But the truly unusual, almost comic aspect of the Rosneft sale is the openness with which this extraordinary company has presented itself to the London Stock Exchange. When a prospectus was issued two weeks ago, it contained a few warnings, including some that are uncommon in the rarefied world of Morgan Stanley, Goldman Sachs and the other investment banks which are straight-facedly managing the sale. ‘Crime and corruption could create a difficult business climate in Russia,’ notes the prospectus, which also points out that the company is controlled by government officials ‘whose interests may not coincide with those of other shareholders …and may cause Rosneft to engage in business practices that do not maximise shareholder value’. Translation: when the Russian government walks away with your money — as it walked away with Yukos investors’ money — don’t say no one warned you.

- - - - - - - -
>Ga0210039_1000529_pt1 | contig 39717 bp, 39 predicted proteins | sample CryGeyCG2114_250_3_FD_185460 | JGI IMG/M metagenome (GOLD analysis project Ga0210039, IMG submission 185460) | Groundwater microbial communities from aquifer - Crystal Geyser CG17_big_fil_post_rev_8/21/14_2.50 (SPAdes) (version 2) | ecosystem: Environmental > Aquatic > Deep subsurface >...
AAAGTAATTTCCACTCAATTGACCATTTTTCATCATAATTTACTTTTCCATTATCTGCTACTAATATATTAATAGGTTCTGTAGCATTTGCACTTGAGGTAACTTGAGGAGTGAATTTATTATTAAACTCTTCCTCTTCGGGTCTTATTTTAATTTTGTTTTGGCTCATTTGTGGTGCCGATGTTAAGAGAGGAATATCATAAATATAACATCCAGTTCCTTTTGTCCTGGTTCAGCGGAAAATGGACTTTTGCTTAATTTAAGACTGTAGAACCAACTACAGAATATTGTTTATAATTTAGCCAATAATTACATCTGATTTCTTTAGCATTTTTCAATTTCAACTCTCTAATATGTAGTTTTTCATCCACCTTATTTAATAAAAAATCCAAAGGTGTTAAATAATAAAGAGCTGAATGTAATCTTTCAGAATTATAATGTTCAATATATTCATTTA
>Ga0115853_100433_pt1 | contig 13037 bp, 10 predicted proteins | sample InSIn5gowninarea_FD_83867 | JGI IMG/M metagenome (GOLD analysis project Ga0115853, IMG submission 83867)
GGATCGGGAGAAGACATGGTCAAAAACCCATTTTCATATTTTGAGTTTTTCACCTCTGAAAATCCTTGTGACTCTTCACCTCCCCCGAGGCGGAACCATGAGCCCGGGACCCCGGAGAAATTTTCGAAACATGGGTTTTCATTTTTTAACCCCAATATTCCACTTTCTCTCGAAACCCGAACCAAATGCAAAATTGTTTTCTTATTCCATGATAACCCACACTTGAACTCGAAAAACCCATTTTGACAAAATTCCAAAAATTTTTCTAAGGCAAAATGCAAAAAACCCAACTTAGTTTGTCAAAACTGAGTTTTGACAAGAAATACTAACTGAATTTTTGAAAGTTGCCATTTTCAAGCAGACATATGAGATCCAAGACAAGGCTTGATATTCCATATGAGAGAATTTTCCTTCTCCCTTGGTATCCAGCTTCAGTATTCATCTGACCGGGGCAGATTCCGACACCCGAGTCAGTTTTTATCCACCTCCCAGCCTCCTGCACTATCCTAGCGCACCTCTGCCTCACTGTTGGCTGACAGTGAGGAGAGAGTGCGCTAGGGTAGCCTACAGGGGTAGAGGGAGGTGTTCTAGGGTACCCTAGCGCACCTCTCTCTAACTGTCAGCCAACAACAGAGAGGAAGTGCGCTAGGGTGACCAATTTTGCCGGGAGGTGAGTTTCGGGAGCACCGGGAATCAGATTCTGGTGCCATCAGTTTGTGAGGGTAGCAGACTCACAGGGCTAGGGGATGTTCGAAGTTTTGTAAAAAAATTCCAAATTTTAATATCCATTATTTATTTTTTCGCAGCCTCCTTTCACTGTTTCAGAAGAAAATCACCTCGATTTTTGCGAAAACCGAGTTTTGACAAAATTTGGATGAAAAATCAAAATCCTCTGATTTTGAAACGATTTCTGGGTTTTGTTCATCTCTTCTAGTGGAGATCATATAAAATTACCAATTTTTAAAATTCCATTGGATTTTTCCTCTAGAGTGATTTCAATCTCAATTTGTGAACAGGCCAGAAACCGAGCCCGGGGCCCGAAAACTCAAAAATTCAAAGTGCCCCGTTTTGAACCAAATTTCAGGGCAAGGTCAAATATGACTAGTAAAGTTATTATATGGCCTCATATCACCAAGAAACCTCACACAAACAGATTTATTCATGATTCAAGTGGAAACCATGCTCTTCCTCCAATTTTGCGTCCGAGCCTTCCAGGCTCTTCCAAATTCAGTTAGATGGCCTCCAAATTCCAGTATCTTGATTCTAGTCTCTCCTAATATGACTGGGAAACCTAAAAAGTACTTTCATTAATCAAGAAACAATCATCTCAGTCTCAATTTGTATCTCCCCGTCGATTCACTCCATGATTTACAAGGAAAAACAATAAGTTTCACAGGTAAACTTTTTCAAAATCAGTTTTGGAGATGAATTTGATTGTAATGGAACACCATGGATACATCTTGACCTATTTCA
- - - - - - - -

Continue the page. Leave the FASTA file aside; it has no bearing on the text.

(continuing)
There is no pretence here. The Rosneft sale next week — scheduled for 14 July —will establish the principle that companies with illegally acquired assets can receive the imprimatur of the international financial establishment — as long as they are rich enough. But maybe that shouldn’t surprise anyone. After all, on the following day Prime Minister Tony Blair, President George Bush and the leaders of Italy, Germany, France, Canada and Japan will meet in St Petersburg to help President Putin preside over the annual meeting of the Group of Eight. By doing so, they will establish the principle that authoritarian governments can receive the imprimatur of the international political establishment — as long as they are rich enough.